Introduction: While cysteine thiol groups help to maintain the redox status of many proteins, they can be very susceptible to damaging oxidants. Despite broad interest in their antioxidant properties, whether tea polyphenols protect against protein thiol damage of this kind is unclear. This study sought to develop a simple immunoassay for use in screening tea extracts and other antioxidants for thioprotective efficacy at protein thiol groups. Methods: Fresh aqueous extracts were prepared from commercially sourced green, white, black and red teas. Traut's reagent (2-iminothiolane) was used to prepare surface-thiolated bovine serum albumin for use as assay substrate in the protein oxidation assay. Oxidative damage was induced during a 15 min incubation with hydrogen peroxide (H2O2) in the presence of tea extracts and reference antioxidants. The substrate protein was then derivatised with dimedone before samples were loaded onto a nitrocellulose membrane housed within a Slot-Blot apparatus. After blocking nonspecific protein binding a commercially available antibody was used to detect dimedone-labelled groups. Results: While the total phenol content of tea extracts typically correlated with their activity in lipid peroxidation and galvinoxyl radical-trapping assays, the former did not fully predict their abilities to suppress H2O2-induced cysteine oxidation, with black tea extracts displaying greater activity than the other teas and an apparent ability to reverse pre-existing cysteine oxidation. Among the model antioxidants tested, quercetin displayed a heightened ability to suppress cysteine oxidation. Discussion: This slot-blot immunoassay is a convenient method that facilitates standardised comparisons between the thioprotective properties of structurally- and constitutively-diverse antioxidants.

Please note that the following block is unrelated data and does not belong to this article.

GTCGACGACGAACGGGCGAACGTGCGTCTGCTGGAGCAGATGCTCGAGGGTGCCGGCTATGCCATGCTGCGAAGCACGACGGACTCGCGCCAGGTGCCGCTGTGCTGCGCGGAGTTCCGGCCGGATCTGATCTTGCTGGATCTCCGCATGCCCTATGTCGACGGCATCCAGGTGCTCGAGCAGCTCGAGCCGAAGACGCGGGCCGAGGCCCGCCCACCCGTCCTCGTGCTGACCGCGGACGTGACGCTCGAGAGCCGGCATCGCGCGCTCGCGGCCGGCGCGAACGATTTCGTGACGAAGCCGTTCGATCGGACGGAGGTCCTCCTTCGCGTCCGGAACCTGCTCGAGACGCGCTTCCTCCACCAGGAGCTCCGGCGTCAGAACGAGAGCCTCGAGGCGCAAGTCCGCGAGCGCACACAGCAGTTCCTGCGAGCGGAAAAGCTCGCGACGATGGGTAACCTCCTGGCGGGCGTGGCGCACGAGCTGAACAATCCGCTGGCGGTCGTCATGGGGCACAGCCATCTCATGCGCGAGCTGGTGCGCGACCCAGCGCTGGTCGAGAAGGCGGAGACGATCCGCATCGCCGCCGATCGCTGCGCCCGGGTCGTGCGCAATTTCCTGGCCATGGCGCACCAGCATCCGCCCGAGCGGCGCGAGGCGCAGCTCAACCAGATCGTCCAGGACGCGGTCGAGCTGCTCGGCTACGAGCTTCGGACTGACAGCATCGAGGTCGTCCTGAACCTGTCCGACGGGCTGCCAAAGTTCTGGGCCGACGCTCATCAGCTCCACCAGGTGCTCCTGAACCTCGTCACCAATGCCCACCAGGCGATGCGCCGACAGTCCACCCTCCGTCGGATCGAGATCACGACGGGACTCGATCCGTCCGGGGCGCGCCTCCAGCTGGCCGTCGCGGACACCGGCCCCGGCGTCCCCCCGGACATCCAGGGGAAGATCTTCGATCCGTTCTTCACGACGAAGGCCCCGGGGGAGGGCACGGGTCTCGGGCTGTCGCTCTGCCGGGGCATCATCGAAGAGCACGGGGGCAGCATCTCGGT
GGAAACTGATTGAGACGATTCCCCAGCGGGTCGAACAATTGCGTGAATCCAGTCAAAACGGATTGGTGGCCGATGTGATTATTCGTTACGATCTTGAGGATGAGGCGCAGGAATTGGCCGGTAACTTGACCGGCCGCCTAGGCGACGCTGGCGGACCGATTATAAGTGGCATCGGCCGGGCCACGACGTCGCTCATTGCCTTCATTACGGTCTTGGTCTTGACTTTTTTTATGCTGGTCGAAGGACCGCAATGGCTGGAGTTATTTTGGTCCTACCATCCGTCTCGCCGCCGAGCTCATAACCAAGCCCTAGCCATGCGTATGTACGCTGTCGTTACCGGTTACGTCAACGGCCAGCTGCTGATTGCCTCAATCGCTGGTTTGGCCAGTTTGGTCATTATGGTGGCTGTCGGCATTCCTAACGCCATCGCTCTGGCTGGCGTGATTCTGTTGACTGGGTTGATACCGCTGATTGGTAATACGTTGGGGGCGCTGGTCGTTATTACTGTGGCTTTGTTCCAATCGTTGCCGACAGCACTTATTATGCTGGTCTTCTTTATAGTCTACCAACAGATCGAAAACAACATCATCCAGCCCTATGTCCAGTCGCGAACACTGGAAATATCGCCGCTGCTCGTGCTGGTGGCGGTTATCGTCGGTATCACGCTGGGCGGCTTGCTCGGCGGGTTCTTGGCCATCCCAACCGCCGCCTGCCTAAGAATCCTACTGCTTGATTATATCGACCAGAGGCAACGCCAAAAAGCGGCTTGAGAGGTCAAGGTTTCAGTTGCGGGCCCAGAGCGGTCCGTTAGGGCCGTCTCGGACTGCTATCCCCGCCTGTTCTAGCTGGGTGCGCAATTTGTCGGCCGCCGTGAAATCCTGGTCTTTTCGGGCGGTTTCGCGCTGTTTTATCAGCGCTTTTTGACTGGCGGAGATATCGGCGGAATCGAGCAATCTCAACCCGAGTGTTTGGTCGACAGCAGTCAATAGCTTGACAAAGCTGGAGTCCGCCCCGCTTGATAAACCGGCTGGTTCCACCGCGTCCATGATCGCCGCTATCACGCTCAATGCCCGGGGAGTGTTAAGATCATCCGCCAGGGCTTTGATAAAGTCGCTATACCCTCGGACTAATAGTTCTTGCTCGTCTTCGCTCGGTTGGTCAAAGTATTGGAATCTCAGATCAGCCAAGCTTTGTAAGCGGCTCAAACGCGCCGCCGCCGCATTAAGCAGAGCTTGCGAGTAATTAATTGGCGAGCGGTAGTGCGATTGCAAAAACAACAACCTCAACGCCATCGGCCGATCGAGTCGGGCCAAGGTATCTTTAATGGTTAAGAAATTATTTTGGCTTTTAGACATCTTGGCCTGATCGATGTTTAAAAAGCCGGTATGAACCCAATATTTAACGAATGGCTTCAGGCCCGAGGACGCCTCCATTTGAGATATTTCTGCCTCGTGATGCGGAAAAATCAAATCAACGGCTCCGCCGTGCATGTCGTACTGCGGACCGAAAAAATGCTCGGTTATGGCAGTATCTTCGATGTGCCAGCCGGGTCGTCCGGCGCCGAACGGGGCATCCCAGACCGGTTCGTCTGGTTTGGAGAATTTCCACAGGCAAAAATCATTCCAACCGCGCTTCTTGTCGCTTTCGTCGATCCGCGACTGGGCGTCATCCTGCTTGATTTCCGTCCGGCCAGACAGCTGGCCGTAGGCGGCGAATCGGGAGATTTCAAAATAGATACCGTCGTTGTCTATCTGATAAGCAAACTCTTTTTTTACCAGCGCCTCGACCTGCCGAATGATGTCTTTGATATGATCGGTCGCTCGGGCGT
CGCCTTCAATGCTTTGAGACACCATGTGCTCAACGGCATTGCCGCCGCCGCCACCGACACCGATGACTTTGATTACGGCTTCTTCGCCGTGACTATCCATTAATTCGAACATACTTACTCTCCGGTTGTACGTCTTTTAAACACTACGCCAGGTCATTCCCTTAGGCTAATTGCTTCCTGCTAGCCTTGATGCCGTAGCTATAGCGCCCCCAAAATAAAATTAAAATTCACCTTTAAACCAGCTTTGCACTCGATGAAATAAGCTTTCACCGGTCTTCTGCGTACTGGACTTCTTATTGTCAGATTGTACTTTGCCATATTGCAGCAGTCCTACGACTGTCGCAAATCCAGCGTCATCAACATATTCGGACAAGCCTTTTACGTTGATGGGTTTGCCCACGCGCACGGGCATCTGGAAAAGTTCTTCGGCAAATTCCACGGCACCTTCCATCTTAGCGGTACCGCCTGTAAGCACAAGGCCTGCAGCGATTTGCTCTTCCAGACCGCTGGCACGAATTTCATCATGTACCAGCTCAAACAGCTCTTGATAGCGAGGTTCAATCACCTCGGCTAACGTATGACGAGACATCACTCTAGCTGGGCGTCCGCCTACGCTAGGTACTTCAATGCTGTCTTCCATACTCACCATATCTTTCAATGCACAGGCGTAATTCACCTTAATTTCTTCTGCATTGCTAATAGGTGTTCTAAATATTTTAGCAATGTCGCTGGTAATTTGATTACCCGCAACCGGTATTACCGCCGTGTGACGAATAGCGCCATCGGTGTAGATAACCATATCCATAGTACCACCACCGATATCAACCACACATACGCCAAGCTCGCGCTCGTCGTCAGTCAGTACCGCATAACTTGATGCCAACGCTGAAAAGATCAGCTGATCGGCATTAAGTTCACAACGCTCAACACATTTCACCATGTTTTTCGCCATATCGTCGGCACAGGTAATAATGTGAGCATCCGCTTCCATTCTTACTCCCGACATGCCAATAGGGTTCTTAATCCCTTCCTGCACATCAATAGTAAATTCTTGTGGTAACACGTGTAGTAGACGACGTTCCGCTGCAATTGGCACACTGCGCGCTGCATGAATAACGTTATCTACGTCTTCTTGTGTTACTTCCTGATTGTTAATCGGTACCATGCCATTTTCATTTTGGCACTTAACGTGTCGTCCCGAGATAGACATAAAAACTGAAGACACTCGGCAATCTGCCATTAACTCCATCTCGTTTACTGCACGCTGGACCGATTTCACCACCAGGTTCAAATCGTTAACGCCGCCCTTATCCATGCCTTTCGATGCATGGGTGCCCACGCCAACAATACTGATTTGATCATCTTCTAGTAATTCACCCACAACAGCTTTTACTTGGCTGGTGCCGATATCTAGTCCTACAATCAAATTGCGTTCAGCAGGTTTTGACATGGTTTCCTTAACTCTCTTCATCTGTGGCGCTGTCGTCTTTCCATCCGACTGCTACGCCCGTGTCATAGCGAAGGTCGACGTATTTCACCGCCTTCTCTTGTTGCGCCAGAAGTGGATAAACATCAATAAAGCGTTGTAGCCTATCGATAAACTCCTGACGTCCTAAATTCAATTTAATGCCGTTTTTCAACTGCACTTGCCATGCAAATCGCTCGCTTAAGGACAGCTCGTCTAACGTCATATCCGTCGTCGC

|Journal||Journal of Pharmacological and Toxicological Methods|
|Publication status||Published - 1 Mar 2021|